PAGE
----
Much has been written about the ‘negligence’ shown towards seniors living in residences. Stories of those showing symptoms of coronavirus being barred from being sent to hospital abound (particularly in Madrid). The political responsibility for this is being passed around like a hot potato. The UGT union says here that ‘Residences have become «death spaces» due to political negligence’. More on this in ‘Coronavirus’ below. 



From Ecoteuve here:  «To pay these pensions in Spain, the work of immigrants is necessary,» says journalist David Cantero on Informativos Telecinco. «They contribute 10% of the income to Social Security, while they hardly receive back 1%. The data comes from a UGT campaign that tries to demonstrate the many hoaxes on immigration. The foreign population also helps to alleviate the aging of our country. If all foreigners were to suddenly leave Spain, we would lose 15% of the population,» he concludes (video here).

Inditex (Zara, Massimo Dutti etc) is to close up to 1,200 stores worldwide, including 250 in Spain in the coming months, leaving them with a planned total of around 6,700 to 6,900 stores. The company is looking to grow its online sales by 25% in the next eighteen months. 

 Talk to the Hacienda people by videoconference, why not? Genbeta explains here



From Bloomberg here: ‘The Rage against Pedro Sanchez is tearing Spain apart. The lockdown riled up the prime minister’s opponents in Madrid but their resentments go a lot further back’. The behaviour of the opposition is staggering, says the article ‘…as the worst of the lockdown trauma starts to fade, the vitriol has only gotten worse. The opposition is stirring legitimate criticism with paranoia, crackpot conspiracy theories and ancient resentments into a toxic brew…’. The article is reviewed in Spanish here. A similar article from Jacobin is titled ‘The Spanish right wants to create another Venezuela’ here. It says ‘…the conservative People’s Party (PP) and the far-right Vox have unrelentingly refused to accept this government — denying both the legitimacy of the electoral result and the coalition that eventually formed. For the PP and Vox, this government is “undemocratic,” born of an “institutional coup,” and propped up by “separatists” (i.e., the Catalan national parties) and “terrorists” (i.e., Bildu, the left-wing nationalist party in the Basque Country, which mass media usually associate with the disbanded terrorist group ETA)…’.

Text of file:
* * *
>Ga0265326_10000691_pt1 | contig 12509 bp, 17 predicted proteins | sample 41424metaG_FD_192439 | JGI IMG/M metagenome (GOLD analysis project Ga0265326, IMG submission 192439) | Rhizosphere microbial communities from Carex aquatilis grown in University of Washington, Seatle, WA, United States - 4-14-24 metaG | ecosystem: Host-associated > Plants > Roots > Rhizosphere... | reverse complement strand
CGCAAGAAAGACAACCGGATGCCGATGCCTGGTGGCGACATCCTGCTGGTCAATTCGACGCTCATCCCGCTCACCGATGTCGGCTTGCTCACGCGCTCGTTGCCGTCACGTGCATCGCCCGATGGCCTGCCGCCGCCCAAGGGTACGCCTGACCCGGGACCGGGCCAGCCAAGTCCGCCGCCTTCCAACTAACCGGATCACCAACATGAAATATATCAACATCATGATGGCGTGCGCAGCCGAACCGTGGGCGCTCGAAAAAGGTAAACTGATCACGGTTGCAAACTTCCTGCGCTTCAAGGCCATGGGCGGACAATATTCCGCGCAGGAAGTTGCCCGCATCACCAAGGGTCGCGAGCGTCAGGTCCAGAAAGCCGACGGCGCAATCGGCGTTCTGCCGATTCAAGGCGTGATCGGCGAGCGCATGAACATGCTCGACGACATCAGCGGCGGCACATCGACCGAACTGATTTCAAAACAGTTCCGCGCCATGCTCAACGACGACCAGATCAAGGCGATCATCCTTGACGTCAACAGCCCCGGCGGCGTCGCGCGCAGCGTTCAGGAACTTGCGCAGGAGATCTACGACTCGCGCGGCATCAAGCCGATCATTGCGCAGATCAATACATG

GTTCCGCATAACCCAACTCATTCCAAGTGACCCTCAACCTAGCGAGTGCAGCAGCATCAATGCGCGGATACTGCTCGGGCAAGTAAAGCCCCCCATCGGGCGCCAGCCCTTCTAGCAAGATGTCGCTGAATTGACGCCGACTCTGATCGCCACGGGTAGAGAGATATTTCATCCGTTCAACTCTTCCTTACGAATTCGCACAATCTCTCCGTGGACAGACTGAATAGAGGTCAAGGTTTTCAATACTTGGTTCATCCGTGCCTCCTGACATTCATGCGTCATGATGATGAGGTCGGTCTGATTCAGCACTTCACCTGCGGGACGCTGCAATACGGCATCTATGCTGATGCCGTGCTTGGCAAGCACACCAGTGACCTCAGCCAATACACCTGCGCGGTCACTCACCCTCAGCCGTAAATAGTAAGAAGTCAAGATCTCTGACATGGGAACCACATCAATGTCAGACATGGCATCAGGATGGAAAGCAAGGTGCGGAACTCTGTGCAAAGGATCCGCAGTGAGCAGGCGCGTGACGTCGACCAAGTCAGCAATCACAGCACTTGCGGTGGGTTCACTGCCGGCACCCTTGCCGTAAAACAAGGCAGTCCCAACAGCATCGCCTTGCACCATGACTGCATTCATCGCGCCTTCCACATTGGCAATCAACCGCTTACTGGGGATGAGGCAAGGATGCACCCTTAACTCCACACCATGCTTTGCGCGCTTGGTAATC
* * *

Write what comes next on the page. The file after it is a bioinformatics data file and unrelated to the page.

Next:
‘The president of the Centre for Sociological Research (CIS), José Félix Tezanos, says that the «anti-system positions» of various Spanish leaders that encourage aggressive personal harassment and saucepan-bashing strategies is «to try to achieve by way of hatred, insult and extremism what they can’t achieve through the ballot box «…. Item from El Español here

Pablo Casado blames Sánchez for the current tension and seeks the vote of the moderate left says La Vanguardia here. Heh. 

One of the fronts open against the Government is the nostalgic wing of the Guardia Civil which brings this report from VoxPópuli here: ‘Pablo Iglesias criticizes the Guardia Civil officers who base their reports with content taken from «extreme right-wing websites». The second vice president says that the reputation of the corps is harmed by those commanders who make reports with these far-right press-clippings’. OKDiario is mentioned as an example. Iglesias’ comments followed the sacking by the Interior Minister of the senior commander Diego Pérez de los Cobos last month. El Español writes that ‘The State Attorney says that the Guardia Civil makes «creative literature» in its reports to the judge regarding the go-ahead or otherwise of the feminist demonstrations of March 8th, dismissing the Guardia’s investigation as «biased and partial» and for incurring «omissions» and «essential inaccuracies».